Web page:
“I don’t need to see Mark do that to know he protects his guys,” said Konerko, whose swollen upper lid still made it difficult to talk Friday. “He’s the one guy over the years that not only will go out and do it, but gets it done.”
“I will say this: In my 10 years in this chair, I’ve never had a free agent to be, especially one that has had the past success and the present year success that he’s had, handled it in such a graceful, classy, professional way. I had to make a statement earlier this year that I don’t know where we’re going to end up, where our revenues are, where our payroll is headed in relation to all the other things we have to do, so we can’t engage in any talks for extensions for anyone.
“He has respected that and been a prince about that. And he’s had every right to question and ask what’s his future. If that question were to be asked, I’d have to say ‘I don’t know.’ All the numbers and projections aren’t in. I’ll get a payroll number at some point in November, I’d imagine. And then we’d have to see how the team fits as a whole, and he’s been here long enough to know we’ve never valued one individual piece more than the team as a whole. If you do that, you can start the spiral that will take you a decade to recover from.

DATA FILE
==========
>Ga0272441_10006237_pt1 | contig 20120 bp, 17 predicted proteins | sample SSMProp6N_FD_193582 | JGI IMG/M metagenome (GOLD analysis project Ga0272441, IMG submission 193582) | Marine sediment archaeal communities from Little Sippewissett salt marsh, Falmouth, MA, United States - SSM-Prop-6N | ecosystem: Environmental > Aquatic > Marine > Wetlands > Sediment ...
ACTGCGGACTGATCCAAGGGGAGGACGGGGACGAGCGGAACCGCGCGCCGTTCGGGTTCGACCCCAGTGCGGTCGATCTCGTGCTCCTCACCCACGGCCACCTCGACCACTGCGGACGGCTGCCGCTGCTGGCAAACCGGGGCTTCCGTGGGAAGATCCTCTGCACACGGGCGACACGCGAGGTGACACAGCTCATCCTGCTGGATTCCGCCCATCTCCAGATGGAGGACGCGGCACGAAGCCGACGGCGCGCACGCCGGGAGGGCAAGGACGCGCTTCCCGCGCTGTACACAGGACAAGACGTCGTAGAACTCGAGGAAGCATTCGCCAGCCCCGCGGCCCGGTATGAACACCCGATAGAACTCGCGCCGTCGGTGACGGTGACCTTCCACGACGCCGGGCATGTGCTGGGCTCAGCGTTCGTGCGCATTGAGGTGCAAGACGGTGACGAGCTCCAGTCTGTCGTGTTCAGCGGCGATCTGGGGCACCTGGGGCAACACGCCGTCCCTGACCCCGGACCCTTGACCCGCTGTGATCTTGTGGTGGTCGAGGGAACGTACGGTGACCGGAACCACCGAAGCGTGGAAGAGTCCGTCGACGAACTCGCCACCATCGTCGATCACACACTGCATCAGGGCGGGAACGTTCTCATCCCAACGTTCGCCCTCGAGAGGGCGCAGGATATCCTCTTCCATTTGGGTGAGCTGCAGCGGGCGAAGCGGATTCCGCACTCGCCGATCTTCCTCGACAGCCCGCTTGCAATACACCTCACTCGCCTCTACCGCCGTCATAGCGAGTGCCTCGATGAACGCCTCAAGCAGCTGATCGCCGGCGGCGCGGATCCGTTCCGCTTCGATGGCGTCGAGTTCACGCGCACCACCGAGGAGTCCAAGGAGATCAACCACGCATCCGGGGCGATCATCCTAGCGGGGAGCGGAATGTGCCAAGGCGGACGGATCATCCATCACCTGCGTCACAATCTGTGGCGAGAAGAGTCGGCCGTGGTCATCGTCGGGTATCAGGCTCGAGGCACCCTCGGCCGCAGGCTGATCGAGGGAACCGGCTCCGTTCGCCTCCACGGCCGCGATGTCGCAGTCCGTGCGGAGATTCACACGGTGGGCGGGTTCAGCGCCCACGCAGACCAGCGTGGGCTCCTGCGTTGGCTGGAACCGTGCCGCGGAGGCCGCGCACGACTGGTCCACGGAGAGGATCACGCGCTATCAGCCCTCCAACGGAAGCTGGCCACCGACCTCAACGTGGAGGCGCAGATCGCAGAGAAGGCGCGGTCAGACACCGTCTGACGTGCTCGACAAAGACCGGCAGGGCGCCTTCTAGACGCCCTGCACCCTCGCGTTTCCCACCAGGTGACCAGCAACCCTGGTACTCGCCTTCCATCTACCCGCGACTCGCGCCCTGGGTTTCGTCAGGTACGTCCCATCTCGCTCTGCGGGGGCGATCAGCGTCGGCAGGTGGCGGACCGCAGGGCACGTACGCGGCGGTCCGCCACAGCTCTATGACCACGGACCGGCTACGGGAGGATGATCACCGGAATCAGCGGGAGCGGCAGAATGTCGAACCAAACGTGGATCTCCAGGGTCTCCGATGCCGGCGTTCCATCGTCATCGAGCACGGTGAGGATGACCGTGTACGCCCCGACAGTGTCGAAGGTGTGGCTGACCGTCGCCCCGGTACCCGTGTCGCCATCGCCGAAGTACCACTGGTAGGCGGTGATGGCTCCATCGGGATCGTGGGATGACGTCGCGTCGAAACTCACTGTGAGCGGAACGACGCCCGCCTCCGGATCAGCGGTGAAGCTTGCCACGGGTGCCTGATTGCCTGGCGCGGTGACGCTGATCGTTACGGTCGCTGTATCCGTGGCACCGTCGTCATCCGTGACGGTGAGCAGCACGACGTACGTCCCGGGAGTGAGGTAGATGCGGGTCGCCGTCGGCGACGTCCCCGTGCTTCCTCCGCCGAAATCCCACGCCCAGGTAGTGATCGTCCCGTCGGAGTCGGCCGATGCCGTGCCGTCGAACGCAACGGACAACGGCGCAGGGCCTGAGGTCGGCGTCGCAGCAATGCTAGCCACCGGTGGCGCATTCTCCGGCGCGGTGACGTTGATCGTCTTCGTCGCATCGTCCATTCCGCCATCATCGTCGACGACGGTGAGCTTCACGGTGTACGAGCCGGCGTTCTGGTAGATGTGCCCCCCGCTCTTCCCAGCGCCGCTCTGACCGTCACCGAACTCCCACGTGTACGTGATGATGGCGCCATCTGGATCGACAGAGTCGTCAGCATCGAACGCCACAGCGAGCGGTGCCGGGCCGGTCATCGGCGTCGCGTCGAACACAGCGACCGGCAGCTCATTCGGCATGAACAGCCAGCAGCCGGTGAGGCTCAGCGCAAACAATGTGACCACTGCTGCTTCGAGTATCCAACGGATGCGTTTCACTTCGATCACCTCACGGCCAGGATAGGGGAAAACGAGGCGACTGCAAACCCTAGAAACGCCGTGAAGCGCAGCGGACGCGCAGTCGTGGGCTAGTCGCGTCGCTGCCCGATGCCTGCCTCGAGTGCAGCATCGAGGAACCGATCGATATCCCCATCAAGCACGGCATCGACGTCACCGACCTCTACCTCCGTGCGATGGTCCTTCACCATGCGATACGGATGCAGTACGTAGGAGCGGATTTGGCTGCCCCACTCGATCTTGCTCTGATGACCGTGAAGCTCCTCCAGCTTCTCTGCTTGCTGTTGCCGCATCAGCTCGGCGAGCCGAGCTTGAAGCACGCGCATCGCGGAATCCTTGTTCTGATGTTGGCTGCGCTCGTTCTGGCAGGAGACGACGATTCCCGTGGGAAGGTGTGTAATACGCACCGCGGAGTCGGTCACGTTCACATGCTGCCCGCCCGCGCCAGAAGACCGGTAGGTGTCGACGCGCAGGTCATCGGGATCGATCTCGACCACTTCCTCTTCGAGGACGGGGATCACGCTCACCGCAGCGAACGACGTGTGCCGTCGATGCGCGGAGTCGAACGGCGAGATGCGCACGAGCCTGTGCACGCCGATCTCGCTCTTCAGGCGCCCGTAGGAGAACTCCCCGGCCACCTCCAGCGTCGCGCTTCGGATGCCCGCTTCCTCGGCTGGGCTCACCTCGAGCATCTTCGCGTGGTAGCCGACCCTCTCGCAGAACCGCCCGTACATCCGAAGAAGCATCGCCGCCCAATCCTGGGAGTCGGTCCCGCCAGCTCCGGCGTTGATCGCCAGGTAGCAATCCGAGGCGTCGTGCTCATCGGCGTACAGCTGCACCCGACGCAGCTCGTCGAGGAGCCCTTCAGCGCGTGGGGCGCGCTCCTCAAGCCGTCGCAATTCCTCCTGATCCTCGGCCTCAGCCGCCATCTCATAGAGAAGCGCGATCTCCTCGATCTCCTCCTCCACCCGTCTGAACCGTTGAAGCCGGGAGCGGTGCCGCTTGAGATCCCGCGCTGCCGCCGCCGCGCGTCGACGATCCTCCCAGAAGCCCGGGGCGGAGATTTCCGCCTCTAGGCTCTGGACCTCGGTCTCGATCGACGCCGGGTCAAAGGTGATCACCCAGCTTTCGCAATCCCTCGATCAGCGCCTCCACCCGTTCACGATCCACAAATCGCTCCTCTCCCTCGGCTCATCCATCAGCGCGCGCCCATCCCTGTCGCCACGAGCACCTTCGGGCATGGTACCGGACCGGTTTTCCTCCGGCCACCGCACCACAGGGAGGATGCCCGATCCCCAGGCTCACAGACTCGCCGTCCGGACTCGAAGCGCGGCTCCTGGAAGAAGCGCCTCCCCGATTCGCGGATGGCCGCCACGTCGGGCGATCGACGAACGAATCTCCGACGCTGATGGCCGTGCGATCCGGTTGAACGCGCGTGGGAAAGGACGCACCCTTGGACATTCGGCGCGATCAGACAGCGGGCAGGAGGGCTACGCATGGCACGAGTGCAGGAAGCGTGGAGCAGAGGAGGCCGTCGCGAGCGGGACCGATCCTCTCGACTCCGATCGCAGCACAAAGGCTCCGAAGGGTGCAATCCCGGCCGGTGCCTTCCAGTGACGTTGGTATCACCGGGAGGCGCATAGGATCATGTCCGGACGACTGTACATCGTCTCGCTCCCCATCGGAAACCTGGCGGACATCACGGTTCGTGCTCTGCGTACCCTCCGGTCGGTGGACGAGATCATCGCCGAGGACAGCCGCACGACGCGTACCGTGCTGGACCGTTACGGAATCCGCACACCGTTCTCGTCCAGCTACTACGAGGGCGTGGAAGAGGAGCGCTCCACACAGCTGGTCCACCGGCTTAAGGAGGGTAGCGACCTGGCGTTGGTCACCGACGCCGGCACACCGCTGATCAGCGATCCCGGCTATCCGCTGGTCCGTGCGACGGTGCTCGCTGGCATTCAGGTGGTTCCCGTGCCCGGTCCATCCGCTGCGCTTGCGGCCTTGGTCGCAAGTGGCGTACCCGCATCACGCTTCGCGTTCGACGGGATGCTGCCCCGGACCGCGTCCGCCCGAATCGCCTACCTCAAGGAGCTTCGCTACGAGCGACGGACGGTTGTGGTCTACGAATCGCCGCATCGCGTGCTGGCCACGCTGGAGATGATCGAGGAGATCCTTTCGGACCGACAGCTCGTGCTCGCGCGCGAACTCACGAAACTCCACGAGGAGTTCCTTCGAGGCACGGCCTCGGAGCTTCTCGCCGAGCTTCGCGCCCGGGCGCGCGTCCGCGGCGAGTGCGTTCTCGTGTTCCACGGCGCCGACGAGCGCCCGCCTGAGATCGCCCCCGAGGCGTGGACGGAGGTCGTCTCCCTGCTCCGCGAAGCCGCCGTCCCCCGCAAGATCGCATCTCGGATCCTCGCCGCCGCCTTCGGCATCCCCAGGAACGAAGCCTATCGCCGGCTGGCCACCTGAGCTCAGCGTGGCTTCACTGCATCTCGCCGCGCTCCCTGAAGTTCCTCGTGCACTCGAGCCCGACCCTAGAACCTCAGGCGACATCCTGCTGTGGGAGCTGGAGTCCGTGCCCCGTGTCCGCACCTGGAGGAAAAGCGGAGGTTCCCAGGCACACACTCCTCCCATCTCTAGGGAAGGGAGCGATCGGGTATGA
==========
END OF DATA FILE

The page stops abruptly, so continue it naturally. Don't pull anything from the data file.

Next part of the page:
“Now I said that to say this: He is valued on that field, on the bench, on the clubhouse, on the bus, in the hotel, and has just been selfless and one of the best guys you can have around here for a long time, so these are the type guys you would like to finish their careers here.